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Joshua 5:2

Joshua 5:2

At that time the Lord said unto Joshua
When the people had passed over Jordan, and had pitched in Gilgal, and Joshua had set up the stones there; and particularly when the dread of them had seized the inhabitants of Canaan, and deprived them of all their courage; and so was a fit time for the execution of what is next ordered, and seems designed in the providence of God among other things particularly for that:

make them sharp knives;
not that Joshua was to make them himself, but to order them to be made; for a considerable number would be wanted for the use to be made of them: the Targum calls them sharp razors; and Ben Gersom says they were made of brass, more likely of iron or steel, which perhaps he means; but the Hebrew text is, "knives of rocks", "flints" or "stones"; and so Maimonides F16 interprets the words, and as they are rendered in various versions F17; with such an instrument Zipporah circumcised her son; and like them were the "samia testa" F18, with which the priests of the mother of the gods were castrated; and the "saxum acutum" of Ovid F19; and such the Americans used in slaying beasts, and the Egyptians F20 in the dissecting of their dead bodies; and which the Talmudists allow of as lawful; and in the east the Jews to this day use knives of stone in circumcision F21; (See Gill on Exodus 4:25).

and circumcise again the children of Israel the second time;
not that circumcision was to be repeated on them that had been circumcised already, who had found out ways and means to draw over the foreskin again, as some in later times did; or who had been imperfectly circumcised according to the rite enjoined by Abraham, which some Jewish writers say was not perfect; neither of which was the case. Kimchi, and so Ben Melech, interpret the word, "oftentimes", frequently, one time after another; as if the sense was, Joshua was to circumcise them, or take care they were circumcised, some at one time, and some at another, until the whole was finished; but this is not what is meant, it refers to a former general circumcision; not to the circumcision, as first administered in Abraham's time, for there had been a multitude of instances of it since that time; but to the circumcision of the Israelites at, about, or quickly after their coming out of Egypt; either before their eating of their first passover, the night they went out of Egypt, as Jarchi F23; or rather some time in the three days' darkness of the Egyptians, as Dr. Lightfoot F24 thinks; or else when they were about Sinai, just before the celebration of the passover there, ( Numbers 9:1 Numbers 9:2 ) ; from which time it had been neglected; not cause unnecessary, while they were in the wilderness, to distinguish them from others, which was not the principal, at least not the only use of it; nor because forbidden the Israelites for their disobedience, murmurings, and rebellion, it not being probable that God should prohibit the observance of a command of his on that account; nor so much through criminal neglect, at least contempt of it, as because of their frequent journeying, and the inconvenience of performing it, being always uncertain, when they had pitched their tents, how long they should stay, and when they should remove, since this depended upon the taking up of the cloud; wherefore, unless they could have been sure of a continuance for a proper time, it was not safe to administer it; and now it was enjoined, partly because they were about to celebrate the passover, which required circumcision in all that partook of it, ( Exodus 12:43 Exodus 12:44 ) ; and partly because they had now entered into the land of Canaan, which was given them in the covenant of circumcision, ( Genesis 17:8-10 ) ; wherefore it became them now to observe it, and as typical of spiritual circumcision, necessary to the heavenly Canaan, as well as to distinguish them from the uncircumcised Canaanites they were coming among; and they did not think themselves under obligation to observe it till they came to settle in that land, as some think, who hereby account for their long neglect of it.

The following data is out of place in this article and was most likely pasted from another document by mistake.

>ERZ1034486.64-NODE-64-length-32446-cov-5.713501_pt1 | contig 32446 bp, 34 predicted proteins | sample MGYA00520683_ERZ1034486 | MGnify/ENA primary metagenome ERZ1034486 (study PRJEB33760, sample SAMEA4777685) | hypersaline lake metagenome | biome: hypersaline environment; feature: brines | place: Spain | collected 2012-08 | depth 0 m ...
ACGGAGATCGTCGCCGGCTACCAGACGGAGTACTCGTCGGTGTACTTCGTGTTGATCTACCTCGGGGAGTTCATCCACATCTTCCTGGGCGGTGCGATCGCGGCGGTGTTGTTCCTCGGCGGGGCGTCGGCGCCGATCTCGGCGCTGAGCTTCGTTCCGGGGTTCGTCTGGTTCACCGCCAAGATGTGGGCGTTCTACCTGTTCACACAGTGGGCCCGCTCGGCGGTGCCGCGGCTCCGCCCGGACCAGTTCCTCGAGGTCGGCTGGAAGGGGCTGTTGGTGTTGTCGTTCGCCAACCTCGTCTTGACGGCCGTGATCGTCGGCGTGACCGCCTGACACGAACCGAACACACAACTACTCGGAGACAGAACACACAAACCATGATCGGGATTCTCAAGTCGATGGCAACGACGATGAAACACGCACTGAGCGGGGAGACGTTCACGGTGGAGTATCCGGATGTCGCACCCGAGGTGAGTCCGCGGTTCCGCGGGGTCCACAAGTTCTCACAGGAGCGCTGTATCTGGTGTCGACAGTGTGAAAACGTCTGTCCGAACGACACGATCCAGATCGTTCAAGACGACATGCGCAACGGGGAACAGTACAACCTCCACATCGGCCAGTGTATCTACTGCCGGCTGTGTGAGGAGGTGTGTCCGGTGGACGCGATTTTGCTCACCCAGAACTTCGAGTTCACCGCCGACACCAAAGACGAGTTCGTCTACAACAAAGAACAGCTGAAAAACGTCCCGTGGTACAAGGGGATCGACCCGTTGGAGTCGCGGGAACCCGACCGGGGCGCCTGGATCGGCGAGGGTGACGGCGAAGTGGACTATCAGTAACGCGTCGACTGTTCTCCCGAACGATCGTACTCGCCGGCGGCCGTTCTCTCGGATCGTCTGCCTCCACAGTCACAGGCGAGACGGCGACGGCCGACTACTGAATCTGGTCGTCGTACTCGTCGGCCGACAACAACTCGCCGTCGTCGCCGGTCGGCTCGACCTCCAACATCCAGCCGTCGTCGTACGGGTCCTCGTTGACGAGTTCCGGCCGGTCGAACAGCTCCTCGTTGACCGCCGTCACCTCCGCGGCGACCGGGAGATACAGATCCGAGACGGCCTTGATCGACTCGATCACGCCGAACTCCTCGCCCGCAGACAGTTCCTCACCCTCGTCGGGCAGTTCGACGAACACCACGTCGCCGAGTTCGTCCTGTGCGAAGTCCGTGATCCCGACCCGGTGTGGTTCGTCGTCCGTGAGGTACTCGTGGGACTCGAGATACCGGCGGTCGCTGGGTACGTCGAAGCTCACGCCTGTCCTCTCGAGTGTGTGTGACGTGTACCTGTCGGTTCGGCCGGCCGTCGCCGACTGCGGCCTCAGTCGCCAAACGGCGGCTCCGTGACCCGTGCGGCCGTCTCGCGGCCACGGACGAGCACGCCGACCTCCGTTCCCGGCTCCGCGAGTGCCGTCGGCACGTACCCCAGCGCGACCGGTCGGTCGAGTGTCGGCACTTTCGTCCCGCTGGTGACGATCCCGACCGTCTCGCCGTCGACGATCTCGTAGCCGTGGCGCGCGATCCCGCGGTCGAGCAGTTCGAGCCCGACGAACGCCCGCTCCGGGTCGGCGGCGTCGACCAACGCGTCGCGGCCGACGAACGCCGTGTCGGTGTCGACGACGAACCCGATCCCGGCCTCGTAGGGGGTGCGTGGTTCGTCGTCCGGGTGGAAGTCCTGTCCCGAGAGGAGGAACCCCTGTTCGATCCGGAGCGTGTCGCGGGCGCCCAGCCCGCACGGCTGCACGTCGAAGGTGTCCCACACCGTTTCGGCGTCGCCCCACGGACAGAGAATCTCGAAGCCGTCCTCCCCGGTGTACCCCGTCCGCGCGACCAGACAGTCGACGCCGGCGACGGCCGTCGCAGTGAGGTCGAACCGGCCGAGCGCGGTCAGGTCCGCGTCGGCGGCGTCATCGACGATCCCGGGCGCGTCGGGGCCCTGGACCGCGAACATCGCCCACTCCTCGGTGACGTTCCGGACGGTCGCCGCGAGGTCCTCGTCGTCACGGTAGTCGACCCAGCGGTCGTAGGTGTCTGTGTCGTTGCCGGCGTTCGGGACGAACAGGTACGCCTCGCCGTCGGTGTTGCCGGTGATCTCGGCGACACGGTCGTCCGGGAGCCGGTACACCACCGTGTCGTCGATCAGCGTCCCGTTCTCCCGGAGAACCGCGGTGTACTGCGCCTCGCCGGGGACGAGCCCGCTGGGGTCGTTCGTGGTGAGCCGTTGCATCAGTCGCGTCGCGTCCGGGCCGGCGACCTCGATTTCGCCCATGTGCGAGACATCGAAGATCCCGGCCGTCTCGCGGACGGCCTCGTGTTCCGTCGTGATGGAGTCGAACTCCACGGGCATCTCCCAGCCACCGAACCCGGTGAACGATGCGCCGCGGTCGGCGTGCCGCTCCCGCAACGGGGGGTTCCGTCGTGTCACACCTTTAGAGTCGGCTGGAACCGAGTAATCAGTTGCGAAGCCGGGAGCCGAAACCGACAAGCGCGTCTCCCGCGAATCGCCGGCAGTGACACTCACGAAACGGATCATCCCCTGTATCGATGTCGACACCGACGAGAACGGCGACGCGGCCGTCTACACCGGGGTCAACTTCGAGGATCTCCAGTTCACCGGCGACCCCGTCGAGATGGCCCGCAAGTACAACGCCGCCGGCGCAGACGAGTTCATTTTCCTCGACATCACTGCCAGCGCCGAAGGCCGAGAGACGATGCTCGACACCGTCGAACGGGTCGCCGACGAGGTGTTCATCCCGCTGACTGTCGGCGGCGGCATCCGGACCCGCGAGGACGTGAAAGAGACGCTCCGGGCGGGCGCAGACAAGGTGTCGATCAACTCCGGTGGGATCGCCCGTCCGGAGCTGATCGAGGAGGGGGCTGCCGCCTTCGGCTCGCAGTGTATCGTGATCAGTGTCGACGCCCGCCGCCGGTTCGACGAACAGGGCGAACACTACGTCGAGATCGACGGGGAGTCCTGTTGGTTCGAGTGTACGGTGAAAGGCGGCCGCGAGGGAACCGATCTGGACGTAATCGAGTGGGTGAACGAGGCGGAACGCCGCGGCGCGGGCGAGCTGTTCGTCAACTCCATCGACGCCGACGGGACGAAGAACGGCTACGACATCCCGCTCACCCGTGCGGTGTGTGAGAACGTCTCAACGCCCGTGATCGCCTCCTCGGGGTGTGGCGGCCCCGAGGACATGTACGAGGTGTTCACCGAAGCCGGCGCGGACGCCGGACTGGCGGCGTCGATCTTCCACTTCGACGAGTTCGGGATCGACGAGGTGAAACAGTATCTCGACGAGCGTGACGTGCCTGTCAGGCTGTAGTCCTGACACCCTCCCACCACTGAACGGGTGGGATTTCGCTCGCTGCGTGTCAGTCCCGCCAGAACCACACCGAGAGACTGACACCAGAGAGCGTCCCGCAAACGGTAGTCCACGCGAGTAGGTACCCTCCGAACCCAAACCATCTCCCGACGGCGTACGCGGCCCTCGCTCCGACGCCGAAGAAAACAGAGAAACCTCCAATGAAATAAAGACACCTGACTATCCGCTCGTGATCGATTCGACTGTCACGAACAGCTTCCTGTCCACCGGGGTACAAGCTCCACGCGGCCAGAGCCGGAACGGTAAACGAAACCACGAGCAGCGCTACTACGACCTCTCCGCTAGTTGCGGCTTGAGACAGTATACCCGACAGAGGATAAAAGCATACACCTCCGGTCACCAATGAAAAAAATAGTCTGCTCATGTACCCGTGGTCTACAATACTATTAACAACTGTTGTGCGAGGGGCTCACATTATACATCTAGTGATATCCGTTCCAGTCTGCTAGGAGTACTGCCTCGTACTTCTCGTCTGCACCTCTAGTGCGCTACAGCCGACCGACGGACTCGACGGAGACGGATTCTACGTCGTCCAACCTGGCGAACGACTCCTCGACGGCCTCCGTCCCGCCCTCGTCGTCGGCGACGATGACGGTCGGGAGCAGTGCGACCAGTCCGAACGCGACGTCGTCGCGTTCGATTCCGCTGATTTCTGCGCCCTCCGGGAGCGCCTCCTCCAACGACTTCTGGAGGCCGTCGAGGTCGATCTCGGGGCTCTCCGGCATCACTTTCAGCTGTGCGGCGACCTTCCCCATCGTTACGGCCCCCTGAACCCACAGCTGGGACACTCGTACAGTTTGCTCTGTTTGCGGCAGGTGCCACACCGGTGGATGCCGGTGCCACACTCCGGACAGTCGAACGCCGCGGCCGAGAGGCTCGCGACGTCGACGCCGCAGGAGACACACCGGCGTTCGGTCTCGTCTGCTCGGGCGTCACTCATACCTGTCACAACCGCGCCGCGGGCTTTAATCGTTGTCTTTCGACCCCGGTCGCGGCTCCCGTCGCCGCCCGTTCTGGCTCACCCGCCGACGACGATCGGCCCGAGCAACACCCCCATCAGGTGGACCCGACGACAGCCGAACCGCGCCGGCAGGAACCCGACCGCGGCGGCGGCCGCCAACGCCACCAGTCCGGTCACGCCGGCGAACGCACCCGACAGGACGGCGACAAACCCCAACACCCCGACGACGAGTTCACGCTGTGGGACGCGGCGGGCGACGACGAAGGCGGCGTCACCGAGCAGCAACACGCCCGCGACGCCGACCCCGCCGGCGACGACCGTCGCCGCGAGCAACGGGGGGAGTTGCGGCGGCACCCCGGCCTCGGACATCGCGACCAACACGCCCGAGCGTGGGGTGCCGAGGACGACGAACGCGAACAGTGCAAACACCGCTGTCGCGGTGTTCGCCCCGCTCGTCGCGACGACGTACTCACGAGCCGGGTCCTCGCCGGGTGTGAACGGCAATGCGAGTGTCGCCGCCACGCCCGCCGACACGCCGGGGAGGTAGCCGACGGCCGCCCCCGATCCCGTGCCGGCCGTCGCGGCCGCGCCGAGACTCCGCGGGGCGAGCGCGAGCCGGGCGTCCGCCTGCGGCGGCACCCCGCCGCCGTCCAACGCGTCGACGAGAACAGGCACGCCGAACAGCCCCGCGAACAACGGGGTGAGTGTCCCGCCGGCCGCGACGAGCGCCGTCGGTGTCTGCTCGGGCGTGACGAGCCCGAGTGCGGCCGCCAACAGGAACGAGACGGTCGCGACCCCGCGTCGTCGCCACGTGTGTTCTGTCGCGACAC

FOOTNOTES:

F16 Moreh Nevochim, par. 1. c. 16.
F17 (Myru twbrh) (macairav petrinav) , Sept. "cultros lapideos", V. L. "cultros petrarum", Munster, Montanus, Piscator.
F18 Plin. Nat. Hist. l. 35. c. 12. Arnob. adv. Gentes, l. 5. p. 189.
F19 Fast. l. 4. ver. 237.
F20 Herod. Euterpe, sive, l. 2. c. 86.
F21 Vid. Pfeiffer. Dubia Vexata, cent. 2. loc. 46.
F23 So in Pirke Eliezer, c. 29.
F24 Works, vol. 1. p. 40.
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